by William Eric McFadden

From the wildlife area's website:

Abundant native game species include the gray squirrel, wild turkey, and white-tailed deer. Lesser numbers of fox squirrel and ruffed grouse are found on the area. Cottontail rabbits occur in small numbers in the reverting fields. All of the furbearers common to southeastern Ohio are found on the area. Approximately 80 species of birds can be seen or heard on the area in a year’s time. Included are cedar waxwing, white-eyed vireo, red-eyed vireo, blue-winged warbler, prairie warbler, yellow warbler, hooded warbler, indigo bunting, Northern mockingbird, wood thrush, Acadian flycatcher, mourning dove, and red-tailed hawk.



Eric's station -- click to enlarge On Friday, February 11, 2022, one member of the Southeast Ohio Radio Adventure Team performed a successful activation of Waterloo Wildlife Area in Ohio as part of the Parks on the Air (POTA; link) program.

On a day of use-or-lose vacation, Eric McFadden, WD8RIF, visited Waterloo Wildlife Area on an unseasonably warm winter morning to perform his 20th activation of the park. This successful activation earned Eric the Oasis Repeat Offender Activator Award for Waterloo Wildlife Area.

Eric arrived at Waterloo Forest at about 1440 UTC, unsure of what he was going to find. Had melting snow on the Forestry Roads re-melted overnight to form impassable ice-covered roads? Had the melting snow turned the Forestry Roads into impassible mud? Fortunately, Eric found neither scenario to be the case. The Forestry Road into the park was mostly clear of snow and ice and the mud wasn't too deep for his front-wheel-drive car to handle. FR2, the road that leads to his preferred operating location within Waterloo Wildlife Area, was still gated and inaccessible, so Eric found a spot at the intersection of FR1 and FR2, deployed his 28½' wire antenna on his 31' Jackite telescoping fiberglass mast and drive-on base, and set up his KX3 inside the car. Eric was on the air at 1451 UTC.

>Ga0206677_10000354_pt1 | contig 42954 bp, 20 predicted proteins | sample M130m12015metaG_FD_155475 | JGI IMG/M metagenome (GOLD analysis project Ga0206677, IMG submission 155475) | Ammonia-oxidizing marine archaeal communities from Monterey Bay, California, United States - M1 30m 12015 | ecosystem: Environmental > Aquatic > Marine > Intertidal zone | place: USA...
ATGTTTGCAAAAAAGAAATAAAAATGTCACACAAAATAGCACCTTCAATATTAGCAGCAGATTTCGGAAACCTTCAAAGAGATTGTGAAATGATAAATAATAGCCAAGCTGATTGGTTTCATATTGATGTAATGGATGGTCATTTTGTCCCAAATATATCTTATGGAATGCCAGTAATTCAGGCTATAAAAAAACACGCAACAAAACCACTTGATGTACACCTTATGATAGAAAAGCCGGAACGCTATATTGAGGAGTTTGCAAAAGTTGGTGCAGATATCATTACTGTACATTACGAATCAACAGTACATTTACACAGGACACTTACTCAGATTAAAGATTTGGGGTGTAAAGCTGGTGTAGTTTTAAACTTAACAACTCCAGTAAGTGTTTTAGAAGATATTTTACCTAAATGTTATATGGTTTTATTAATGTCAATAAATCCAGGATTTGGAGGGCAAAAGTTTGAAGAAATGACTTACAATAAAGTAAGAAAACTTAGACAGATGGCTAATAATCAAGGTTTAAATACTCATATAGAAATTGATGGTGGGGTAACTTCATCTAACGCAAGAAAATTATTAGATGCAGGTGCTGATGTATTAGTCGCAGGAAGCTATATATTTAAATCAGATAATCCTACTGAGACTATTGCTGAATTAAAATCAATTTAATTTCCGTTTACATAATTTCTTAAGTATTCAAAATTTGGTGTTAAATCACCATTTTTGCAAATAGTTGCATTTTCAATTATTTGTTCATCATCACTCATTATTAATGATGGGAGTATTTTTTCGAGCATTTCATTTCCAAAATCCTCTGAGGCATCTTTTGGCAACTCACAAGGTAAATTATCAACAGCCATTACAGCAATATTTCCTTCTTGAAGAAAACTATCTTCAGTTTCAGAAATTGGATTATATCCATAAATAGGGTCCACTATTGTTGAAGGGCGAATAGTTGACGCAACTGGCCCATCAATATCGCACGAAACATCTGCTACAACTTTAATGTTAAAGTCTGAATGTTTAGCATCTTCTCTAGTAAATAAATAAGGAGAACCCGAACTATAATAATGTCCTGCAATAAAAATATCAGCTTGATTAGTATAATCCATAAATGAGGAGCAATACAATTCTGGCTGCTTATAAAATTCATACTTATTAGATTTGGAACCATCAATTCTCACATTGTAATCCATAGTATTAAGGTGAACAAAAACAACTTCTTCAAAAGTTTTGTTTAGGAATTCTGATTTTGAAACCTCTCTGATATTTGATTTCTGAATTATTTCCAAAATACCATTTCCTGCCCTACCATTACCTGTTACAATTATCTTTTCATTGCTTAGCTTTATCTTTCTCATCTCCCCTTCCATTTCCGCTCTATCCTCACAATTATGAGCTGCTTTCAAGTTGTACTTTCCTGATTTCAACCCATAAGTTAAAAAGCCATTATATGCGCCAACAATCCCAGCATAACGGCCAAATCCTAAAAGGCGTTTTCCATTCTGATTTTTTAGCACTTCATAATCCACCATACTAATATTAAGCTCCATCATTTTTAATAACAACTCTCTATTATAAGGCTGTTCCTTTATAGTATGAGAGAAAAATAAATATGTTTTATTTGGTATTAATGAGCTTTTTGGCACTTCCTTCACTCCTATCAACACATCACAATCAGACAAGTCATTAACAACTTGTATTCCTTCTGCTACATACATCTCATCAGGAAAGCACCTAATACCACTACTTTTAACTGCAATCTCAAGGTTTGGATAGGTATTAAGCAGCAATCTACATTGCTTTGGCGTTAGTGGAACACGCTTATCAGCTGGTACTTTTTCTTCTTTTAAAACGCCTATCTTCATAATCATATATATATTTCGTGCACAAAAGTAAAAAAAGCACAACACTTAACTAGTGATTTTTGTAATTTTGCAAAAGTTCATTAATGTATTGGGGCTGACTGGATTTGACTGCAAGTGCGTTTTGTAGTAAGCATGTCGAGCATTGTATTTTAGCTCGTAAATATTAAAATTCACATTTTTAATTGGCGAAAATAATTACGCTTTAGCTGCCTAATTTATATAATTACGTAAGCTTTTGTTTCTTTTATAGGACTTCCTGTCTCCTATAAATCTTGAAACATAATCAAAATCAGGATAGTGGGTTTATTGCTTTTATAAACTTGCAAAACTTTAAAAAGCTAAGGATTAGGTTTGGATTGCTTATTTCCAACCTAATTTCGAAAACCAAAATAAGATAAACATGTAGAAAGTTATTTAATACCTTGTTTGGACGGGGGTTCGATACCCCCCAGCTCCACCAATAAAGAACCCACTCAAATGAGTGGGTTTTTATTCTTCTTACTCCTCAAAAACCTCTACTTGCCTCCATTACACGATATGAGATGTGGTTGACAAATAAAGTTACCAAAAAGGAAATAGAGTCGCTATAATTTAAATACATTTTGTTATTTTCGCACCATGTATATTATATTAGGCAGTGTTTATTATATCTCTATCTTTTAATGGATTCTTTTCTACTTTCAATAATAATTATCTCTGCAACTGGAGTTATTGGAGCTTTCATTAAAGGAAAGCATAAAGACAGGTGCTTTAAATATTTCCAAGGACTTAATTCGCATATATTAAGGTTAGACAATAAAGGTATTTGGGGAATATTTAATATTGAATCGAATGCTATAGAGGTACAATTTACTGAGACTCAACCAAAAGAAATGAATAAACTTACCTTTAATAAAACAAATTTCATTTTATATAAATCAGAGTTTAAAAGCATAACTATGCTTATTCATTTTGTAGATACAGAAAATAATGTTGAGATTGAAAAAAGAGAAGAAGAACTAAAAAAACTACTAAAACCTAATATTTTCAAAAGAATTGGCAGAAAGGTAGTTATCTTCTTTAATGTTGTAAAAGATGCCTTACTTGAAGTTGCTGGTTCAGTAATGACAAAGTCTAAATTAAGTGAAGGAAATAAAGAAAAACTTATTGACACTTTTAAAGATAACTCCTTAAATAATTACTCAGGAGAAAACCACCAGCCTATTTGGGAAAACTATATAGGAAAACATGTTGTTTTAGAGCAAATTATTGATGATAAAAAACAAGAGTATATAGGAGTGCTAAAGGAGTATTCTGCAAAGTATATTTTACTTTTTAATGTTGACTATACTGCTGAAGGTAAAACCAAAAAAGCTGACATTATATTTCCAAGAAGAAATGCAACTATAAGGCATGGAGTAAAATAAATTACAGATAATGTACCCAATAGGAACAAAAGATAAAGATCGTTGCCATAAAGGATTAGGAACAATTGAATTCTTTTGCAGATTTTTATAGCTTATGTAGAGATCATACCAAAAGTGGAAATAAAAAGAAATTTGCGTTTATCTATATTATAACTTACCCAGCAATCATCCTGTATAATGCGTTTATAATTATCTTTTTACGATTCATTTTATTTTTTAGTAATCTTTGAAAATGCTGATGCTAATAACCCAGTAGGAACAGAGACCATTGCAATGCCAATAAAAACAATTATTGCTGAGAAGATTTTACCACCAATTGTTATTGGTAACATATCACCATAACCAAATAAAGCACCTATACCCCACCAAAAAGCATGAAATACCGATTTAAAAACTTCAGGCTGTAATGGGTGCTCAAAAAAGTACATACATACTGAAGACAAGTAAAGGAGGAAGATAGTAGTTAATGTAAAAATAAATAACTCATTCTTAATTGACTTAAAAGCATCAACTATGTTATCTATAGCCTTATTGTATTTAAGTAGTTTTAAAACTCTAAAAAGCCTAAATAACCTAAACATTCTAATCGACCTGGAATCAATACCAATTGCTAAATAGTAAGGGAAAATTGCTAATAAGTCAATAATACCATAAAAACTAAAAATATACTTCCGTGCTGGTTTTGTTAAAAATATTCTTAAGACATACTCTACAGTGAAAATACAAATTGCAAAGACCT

Expecting to have no cell-signal for this activation, Eric had previously announced his activation on POTA Spots (link) with hopes that POTA Spots would see his Reverse Beacon Network (RBN, link) spot and would automatically spot him at Waterloo Wildlife Area on POTA Spots.

Upon powering up his KX3, Eric was distressed to find an S-7 noise floor on 40m. This is the first time in his twenty activations of Waterloo Wildlife Area that Eric found such a high noise level on any of the HF bands. With his KX3's Noise Blanker turned set at "12", the noise was just bearable, and Eric found himself a frequency to run on 40m. He called "CQ POTA" just once before being answered by AK4JA in Georgia. Eric had to call CQ for several minutes before he made his second QSO, this one coming at 1501 UTC with WA4RCW in Tennessee. Thereafter, QSOs came steadily, with Eric's fourteenth QSO on 40m coming at 1516 UTC with WZ9B in Illinois. This run included a park-to-park (P2P) QSO with WG4Z who was activating South Mountains State Park (K-2753) in North Carolina and a P2P QSO with ND9M who was activating Florida Caverns State Park (K-1867) in Florida. This run also included QSOs with operators in Georgia, Tennessee (2), Virginia, New Jersey, Arkansas, North Carolina, Indiana, Ohio (2), Michigan, and South Carolina.

Switching to 20m, Eric was pleased to find a much lower noise-floor. His first QSO on 20m came at 1522 UTC with W1MET in Maine. This was followed at 1523 UTC by a QSO with DJ5AV in Germany, at 1524 UTC by a QSO with F4WBN in France, and at 1526 UTC by a QSO with HA9RE in Hungary.

In all, Eric made eighteen QSOs, with two P2P QSOs, in about thirty-five minutes. All of Eric's QSOs were CW and were made at the 5-watt level.